Meanwhile, White House officials are preparing new proposals that they say would close “loopholes” in U.S. immigration laws. Separately, the Department of Homeland Security is pushing for the end of the “catch and release” practice, which allows undocumented immigrants who have been apprehended to be released while they await their hearings.

Trump’s new immigration threats were made in tweets early Tuesday that included another defense of Sinclair Broadcasting Group, the largest network of local television stations in the country. Sinclair has recently faced a backlash after its news anchors were ordered to read a uniform script decrying “biased and false news” and criticizing other journalists for using their platforms to “push their own personal bias.”

“The Fake News Networks, those that knowingly have a sick and biased AGENDA, are worried about the competition and quality of Sinclair Broadcast,” Trump tweeted. “The ‘Fakers’ at CNN, NBC, ABC & CBS have done so much dishonest reporting that they should only be allowed to get awards for fiction!”

Trump leveled another attack at CNN in a separate tweet that misspelled the name of the cable network’s head, Jeff Zucker, and charged that its journalists had to abide by an anti-Trump test.

CNN immediately pushed back: “Once again, false. The personal political beliefs of CNN’s employees are of no interest to us. Their pursuit of the truth is our only concern. Also, Jeff’s last name is spelled Z-U-C-K-E-R. Those are the facts. #FactsFirst.”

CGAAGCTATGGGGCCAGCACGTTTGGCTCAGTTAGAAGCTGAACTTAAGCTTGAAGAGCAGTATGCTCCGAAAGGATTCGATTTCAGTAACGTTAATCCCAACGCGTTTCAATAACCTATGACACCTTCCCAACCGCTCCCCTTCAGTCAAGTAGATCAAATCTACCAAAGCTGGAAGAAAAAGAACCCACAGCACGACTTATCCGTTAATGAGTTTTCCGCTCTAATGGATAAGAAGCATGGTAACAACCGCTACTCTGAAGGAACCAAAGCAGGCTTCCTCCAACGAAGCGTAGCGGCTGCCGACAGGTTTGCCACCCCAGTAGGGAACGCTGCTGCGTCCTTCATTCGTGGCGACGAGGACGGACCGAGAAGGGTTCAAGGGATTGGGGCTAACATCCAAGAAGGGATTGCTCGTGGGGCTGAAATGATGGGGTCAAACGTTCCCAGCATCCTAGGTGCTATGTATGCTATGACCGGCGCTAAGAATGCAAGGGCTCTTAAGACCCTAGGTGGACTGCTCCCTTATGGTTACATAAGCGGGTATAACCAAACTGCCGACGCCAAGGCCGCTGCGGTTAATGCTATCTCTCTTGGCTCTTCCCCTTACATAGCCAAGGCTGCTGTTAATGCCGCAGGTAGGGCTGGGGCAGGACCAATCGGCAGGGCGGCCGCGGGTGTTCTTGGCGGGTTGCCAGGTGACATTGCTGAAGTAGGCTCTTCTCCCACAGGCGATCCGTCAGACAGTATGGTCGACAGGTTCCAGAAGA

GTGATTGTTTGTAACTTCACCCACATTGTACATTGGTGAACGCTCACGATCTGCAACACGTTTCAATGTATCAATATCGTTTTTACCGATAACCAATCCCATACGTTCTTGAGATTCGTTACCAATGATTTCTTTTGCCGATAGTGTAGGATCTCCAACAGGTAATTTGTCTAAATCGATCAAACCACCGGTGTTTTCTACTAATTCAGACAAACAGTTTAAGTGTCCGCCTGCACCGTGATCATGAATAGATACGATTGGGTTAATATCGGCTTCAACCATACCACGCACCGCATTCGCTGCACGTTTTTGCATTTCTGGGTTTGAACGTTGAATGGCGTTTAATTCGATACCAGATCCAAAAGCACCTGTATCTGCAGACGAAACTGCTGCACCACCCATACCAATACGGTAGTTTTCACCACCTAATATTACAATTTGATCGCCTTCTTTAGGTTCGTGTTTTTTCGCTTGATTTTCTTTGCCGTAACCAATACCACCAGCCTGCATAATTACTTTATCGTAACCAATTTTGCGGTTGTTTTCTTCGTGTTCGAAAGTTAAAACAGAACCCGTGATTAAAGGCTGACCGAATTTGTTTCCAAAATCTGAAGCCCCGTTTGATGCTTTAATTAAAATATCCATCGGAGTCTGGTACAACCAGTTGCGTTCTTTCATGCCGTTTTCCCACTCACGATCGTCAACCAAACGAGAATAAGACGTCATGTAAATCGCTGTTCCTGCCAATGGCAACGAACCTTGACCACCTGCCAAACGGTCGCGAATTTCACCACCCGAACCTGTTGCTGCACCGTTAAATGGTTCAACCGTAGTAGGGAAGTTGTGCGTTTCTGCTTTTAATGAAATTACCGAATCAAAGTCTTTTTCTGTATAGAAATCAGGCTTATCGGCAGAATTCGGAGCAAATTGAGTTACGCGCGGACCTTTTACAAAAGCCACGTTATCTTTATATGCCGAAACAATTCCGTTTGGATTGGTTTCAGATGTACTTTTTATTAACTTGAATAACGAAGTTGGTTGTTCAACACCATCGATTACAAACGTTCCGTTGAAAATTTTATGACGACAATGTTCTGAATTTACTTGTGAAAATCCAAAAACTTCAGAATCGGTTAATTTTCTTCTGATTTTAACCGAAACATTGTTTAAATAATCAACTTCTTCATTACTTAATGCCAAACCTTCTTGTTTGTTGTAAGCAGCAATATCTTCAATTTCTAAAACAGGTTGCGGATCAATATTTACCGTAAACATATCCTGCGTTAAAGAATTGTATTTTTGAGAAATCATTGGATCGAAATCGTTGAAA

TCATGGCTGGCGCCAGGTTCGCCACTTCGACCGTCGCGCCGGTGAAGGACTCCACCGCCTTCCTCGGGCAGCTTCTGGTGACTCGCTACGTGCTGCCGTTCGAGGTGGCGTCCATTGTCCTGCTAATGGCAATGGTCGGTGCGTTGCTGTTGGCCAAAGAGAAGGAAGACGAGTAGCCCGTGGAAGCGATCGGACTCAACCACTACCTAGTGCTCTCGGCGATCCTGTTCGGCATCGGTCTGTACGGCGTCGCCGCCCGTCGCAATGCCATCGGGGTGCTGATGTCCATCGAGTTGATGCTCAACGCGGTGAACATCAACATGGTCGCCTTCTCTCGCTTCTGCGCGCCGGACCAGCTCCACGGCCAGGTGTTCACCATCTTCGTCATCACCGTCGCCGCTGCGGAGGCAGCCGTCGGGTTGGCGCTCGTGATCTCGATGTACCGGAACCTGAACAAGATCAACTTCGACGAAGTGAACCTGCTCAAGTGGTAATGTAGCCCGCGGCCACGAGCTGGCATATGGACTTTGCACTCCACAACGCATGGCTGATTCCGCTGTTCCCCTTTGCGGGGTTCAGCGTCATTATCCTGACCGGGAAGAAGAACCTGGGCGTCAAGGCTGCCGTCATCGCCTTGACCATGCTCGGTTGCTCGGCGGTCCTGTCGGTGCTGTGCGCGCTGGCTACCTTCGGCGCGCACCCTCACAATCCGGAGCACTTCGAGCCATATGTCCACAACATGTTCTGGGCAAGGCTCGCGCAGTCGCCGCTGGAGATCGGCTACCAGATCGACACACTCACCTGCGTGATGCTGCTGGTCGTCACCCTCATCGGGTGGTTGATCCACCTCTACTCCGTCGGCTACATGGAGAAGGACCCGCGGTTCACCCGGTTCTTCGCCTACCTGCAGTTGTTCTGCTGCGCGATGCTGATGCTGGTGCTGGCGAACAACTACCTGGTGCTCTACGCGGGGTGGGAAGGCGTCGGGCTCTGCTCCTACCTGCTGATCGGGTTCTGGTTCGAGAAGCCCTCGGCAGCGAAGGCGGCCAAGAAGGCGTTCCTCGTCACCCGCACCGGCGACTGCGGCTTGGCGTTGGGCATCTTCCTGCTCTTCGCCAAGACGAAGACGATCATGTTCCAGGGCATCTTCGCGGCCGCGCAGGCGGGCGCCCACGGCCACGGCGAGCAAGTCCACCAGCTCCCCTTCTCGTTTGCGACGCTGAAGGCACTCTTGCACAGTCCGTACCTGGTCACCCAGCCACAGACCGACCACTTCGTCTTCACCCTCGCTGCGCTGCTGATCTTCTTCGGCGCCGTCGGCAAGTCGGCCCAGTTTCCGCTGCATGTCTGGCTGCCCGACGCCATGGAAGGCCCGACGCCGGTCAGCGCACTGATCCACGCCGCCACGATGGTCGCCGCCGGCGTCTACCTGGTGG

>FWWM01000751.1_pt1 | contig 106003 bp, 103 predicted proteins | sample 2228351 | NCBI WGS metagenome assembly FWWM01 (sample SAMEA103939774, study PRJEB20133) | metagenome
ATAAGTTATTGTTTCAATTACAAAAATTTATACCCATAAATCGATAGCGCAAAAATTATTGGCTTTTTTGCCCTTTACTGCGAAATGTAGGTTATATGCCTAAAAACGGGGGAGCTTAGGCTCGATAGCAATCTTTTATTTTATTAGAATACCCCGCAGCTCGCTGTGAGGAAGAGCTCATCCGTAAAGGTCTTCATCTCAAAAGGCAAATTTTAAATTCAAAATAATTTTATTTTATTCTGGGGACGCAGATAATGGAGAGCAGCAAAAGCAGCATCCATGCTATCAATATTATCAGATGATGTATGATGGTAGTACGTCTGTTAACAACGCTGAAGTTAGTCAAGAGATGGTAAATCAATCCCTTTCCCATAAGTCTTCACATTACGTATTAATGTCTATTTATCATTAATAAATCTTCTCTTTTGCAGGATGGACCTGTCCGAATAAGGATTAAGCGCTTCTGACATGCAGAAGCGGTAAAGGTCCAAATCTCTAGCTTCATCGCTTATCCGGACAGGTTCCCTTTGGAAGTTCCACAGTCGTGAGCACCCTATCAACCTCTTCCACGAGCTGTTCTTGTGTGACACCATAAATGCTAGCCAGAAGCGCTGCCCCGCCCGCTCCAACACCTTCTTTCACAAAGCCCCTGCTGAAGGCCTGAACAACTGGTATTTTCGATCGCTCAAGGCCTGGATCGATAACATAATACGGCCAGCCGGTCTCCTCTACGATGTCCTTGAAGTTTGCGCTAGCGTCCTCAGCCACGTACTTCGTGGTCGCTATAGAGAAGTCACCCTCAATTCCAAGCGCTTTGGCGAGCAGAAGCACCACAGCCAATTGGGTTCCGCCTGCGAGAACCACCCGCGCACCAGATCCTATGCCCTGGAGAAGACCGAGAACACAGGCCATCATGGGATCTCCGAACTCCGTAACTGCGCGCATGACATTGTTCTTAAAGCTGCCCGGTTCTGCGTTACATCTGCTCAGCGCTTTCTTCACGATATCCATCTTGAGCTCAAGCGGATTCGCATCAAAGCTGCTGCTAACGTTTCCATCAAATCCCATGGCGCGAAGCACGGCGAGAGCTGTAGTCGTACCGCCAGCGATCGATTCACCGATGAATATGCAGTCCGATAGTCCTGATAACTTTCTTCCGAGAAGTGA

And in his fourth tweet of the morning, the president touted his ratings in recent polling from Rasmussen Reports, whose figures tend to favor Republicans, and noted that his numbers were “higher than ‘Cheatin’ Obama at the same time in his Administration.”

Read related Tribune coverage:

Author: SEUNG MIN KIM, THE WASHINGTON POST

Texas State Senator Rodríguez: Statement Against Border Militarization

The following is State Sen. José Rodríguez’s statement on President Trump’s proposal to militarize the southern border:

The President and other Republicans have manipulated the fears of Americans, many of whom know very little about life on the border, into a potent political weapon. In his latest anti-immigrant action, Mr. Trump proposes to use the U.S. military as actors and the border as a stage to create electoral theatre in hopes of appeasing his political base. Mr. Trump is responding to a caravan of women, children, and elderly seeking refuge from violence in Central America that is working through Mexico to raise awareness of their plight. This is morally reprehensible.

We are not Russia or any other totalitarian country that uses our military domestically, against our own residents. By assigning the military to enforce domestic civil laws on immigration — something not previously done — he is sending a message to the world that America is no longer a beacon of hope to those in need or even a free society.

Border communities do not want the military patrolling their backyards; no American community does. In May 1997, Ezequiel Hernandez, an 18-year-old high school student, was tracked by soldiers for 20 minutes before being shot and killed while tending his family’s goats in Redford, Texas. That tragedy occurred in my district, Texas Senate District 29, which has about 350 miles of the U.S.-Mexico border. The border has been secured; in fact, apprehensions on the border are at their lowest since 1971. Meanwhile, the movement of millions of residents and billions of dollars in commerce is clogged at understaffed ports of entry. That is where our focus and investment should be — not on using the military as puppets for election year antics.